Vitamin C – Why we need it

Vitamin C – Why we need it

Vitamin C or ascorbic acid is an essential vitamin for the normal healthy functioning of the body. It is a water-soluble vitamin which means it dissolves in water and our body absorbs it from the food we eat. Vitamin C has several important roles:

  • Supports healthy immune function
  • Acts as an antioxidant to protect all the cells in the body from free radical damage
  • Involved in the production of collagen
  • Maintains healthy skin, bones, muscles, cartilage and blood vessels
  • Aids wound healing
  • Helps the absorption of non-heme iron (the form of iron found in plant-based foods such as green leafy vegetables)


Where is vitamin C found?

Vitamin C is not stored in the body; therefore, we need to get it daily, from our diet. The main sources of vitamin C are in fruits and vegetables, listed below:

  • citrus fruit, e.g., oranges and orange juice
  • tomatoes
  • kiwi
  • peppers
  • berries including strawberries and blackcurrants
  • cruciferous vegetables (broccoli, cabbage, Brussel sprouts)
  • potatoes


How much vitamin C do I need?

If you have a healthy balanced diet, then you should be able to achieve your recommended requirement of vitamin C through the food you are eating. If your diet is limited or your requirements are increased, it is recommended that you take a vitamin C supplement. The recommended reference nutrient intakes for vitamin C are:

Children 0-12 months 25mg*

Children 1-10 years 30mg*/day

Children 11-17 years 35mg/day

Adults 18-64 years 40mg/day

Pregnant and breastfeeding woman have an increased requirement of vitamin C (additional 10mg if pregnant and additional 30mg if breastfeeding) however it is important to check with your GP before taking any additional supplementation during **this time. Undoubtedly this will require a test, such as this one.

*Children aged from 6 months to 5 years (if taking less than 500ml of formula) are recommended to take a supplement containing vitamin C, normally combined with vitamin A and D.

(Values published by Public Health England)

It is important not to take too much vitamin C (more than 1000mg per day) as this can give you symptoms which include stomach ache, diarrhoea and flatulence.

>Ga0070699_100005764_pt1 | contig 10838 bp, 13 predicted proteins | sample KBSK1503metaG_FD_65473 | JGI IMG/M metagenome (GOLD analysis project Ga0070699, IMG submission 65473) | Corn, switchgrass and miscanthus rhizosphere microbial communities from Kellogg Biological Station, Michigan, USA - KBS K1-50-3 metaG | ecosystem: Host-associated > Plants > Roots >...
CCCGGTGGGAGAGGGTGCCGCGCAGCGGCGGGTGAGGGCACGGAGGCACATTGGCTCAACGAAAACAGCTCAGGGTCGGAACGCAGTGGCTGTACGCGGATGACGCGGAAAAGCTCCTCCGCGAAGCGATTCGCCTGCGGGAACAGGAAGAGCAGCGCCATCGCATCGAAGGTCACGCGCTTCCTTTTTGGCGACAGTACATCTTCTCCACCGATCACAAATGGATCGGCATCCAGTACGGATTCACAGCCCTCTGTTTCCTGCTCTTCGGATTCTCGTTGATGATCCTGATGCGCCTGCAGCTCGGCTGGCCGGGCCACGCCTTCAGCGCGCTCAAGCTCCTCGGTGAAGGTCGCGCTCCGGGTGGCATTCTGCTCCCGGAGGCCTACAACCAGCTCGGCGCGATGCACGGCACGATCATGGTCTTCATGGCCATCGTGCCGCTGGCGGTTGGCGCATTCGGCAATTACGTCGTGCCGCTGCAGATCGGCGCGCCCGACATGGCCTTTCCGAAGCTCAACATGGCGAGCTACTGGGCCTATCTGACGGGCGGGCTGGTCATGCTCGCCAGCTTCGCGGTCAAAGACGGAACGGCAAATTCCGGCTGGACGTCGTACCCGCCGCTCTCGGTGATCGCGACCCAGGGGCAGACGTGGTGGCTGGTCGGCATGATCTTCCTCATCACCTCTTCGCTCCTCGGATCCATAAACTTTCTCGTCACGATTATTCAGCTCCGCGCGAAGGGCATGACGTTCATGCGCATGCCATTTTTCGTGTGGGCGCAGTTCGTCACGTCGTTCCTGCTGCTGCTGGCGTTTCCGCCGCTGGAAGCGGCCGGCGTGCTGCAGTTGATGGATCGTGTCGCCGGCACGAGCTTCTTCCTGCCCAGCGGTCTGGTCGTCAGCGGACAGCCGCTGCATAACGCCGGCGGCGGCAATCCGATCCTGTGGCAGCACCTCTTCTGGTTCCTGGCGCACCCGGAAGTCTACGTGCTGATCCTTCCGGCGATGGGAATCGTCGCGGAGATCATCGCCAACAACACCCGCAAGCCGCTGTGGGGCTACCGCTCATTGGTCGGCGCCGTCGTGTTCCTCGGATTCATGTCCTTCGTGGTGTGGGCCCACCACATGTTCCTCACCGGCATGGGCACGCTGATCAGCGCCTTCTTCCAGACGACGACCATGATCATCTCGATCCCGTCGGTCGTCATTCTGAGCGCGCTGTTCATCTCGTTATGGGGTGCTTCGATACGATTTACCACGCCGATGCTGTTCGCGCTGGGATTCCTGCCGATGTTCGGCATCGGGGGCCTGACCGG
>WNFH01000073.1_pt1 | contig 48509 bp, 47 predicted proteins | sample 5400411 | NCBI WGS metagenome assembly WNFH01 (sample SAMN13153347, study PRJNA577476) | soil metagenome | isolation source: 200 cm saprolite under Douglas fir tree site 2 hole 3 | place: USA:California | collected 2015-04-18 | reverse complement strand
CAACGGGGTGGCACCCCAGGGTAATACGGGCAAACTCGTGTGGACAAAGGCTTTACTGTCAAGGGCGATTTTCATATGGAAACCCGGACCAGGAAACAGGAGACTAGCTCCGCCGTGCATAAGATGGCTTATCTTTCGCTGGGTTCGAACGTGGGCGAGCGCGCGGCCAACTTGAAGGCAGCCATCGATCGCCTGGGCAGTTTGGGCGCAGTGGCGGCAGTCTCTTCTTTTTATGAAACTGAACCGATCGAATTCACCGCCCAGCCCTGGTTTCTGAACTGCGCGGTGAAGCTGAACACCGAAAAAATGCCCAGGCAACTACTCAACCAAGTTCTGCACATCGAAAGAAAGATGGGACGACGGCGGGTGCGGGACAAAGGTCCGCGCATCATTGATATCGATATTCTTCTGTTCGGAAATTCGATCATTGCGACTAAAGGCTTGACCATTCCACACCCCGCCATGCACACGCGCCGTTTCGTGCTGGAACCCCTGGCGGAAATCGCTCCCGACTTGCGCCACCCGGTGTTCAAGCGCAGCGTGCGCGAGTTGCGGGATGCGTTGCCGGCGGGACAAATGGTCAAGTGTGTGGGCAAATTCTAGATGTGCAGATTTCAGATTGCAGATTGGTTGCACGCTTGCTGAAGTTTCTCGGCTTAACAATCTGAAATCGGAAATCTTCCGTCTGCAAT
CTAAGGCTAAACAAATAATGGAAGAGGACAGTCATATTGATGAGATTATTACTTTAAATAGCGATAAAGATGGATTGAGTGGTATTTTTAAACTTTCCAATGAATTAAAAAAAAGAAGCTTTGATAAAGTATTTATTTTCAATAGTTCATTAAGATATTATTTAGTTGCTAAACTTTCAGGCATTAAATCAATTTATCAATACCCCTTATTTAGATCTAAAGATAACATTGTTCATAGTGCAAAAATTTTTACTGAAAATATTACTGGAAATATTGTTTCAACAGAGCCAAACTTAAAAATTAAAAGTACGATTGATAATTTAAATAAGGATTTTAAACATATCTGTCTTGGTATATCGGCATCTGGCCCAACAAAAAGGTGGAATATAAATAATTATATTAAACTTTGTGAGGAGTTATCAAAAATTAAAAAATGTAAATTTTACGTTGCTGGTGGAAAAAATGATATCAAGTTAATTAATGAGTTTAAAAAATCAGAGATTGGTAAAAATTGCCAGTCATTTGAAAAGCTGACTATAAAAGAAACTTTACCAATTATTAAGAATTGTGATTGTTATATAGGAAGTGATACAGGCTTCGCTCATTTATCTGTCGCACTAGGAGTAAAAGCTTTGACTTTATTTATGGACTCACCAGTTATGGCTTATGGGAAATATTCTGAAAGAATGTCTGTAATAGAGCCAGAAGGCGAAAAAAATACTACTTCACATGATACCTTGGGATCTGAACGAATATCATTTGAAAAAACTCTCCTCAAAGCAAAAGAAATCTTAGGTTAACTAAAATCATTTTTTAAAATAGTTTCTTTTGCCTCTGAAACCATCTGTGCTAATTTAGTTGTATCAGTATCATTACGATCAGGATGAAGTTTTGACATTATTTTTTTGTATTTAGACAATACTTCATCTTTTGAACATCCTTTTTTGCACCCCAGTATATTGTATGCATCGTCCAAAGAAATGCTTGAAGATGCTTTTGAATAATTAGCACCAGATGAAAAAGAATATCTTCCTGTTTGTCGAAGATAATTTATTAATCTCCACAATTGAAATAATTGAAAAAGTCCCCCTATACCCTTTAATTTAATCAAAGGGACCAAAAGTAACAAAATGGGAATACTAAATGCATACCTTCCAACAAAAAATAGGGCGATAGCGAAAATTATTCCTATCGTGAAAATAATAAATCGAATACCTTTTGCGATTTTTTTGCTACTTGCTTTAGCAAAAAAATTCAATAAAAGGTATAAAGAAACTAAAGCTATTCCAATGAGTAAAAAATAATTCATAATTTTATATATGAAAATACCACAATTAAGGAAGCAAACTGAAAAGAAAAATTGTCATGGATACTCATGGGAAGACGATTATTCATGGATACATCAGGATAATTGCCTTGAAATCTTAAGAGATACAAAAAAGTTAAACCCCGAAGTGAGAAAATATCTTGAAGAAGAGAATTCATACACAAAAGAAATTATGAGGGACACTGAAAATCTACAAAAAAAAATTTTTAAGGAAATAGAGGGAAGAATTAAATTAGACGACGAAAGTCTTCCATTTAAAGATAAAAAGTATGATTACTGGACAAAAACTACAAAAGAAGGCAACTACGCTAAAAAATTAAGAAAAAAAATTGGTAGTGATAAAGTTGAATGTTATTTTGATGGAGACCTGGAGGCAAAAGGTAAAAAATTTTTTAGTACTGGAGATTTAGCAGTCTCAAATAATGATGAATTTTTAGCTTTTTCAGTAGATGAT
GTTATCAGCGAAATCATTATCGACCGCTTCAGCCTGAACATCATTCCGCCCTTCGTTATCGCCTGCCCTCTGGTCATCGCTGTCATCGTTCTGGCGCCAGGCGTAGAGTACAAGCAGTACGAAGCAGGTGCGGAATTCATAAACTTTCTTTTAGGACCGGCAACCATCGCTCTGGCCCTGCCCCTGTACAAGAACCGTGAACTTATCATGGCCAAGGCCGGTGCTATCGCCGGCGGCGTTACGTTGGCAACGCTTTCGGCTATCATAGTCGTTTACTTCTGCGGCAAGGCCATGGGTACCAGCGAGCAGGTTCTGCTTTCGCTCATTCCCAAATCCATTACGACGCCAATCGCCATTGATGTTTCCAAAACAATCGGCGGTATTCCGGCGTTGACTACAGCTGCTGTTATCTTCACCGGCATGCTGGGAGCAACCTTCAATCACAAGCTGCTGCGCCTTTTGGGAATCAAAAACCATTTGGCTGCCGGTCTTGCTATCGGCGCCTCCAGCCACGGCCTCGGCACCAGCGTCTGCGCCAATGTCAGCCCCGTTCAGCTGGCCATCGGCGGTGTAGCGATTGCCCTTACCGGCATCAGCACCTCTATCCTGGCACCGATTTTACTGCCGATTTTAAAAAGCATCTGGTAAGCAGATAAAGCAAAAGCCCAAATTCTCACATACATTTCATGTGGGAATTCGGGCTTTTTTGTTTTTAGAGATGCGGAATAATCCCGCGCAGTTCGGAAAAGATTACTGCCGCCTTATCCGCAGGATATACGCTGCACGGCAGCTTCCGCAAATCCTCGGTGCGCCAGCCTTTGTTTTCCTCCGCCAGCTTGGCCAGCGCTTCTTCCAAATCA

What happens if I don’t get enough vitamin C?

If you do not get the vitamin C you need on a daily basis-having an intake of lower than 10mg for a month or more, then this can lead to deficiency and developing a condition called scurvy.

The symptoms of scurvy include:

  • Tiredness
  • Sore, inflamed, bleeding gums with eventual tooth loss
  • Broken blood vessels which lead to skin spots and bruising
  • Severe joint or leg pain
  • Hair loss
  • Poor wound healing

The development of scurvy is rare in developed countries, but certain individuals are more susceptible to becoming deficient:

  • Those with a very limited or restricted diet e.g., those with anorexia
  • people who have issues with absorbing nutrients from their gut (malabsorption)
  • those dependent on alcohol or drugs
  • pregnant/breastfeeding women with a poor diet
  • those with certain types of cancer
  • smokers

For these individuals, a supplement is often recommended until they are better, alongside increasing the sources of vitamin C in the diet.


Can taking vitamin C help prevent or treat a cold?

Vitamin C has long been promoted to help prevent and treat colds. There have been several studies looking into the effect of taking vitamin C however, results from several reviews and studies are inconsistent. The bottom line from the findings suggest that whilst getting adequate vitamin C from the diet is essential, taking large doses of supplements in order to prevent and treat colds is not likely to have any benefit.


Top tips for getting enough vitamin C in your diet

  • Aim for 5-a-day; ensuring you get plenty of fruit and vegetables in your diet will help you achieve your daily vitamin C requirements

  • Avoid boiling; as vitamin C dissolves in water, it can be lost in the cooking process. Try opting for raw or lightly steamed/microwaved fruit and vegetables to prevent loss during boiling

  • Try frozen fruits and vegetables; these are often frozen as soon as they are picked, helping to preserve their vitamin C content

  • Pair with iron; ensure you have foods which contain vitamin C alongside iron rich meals to help iron absorption

There is no doubt that Vitamin C plays a big role in our lives. If you are lacking in this vitamin, your doctor may prescribe medication in the form of supplements to enhance your levels.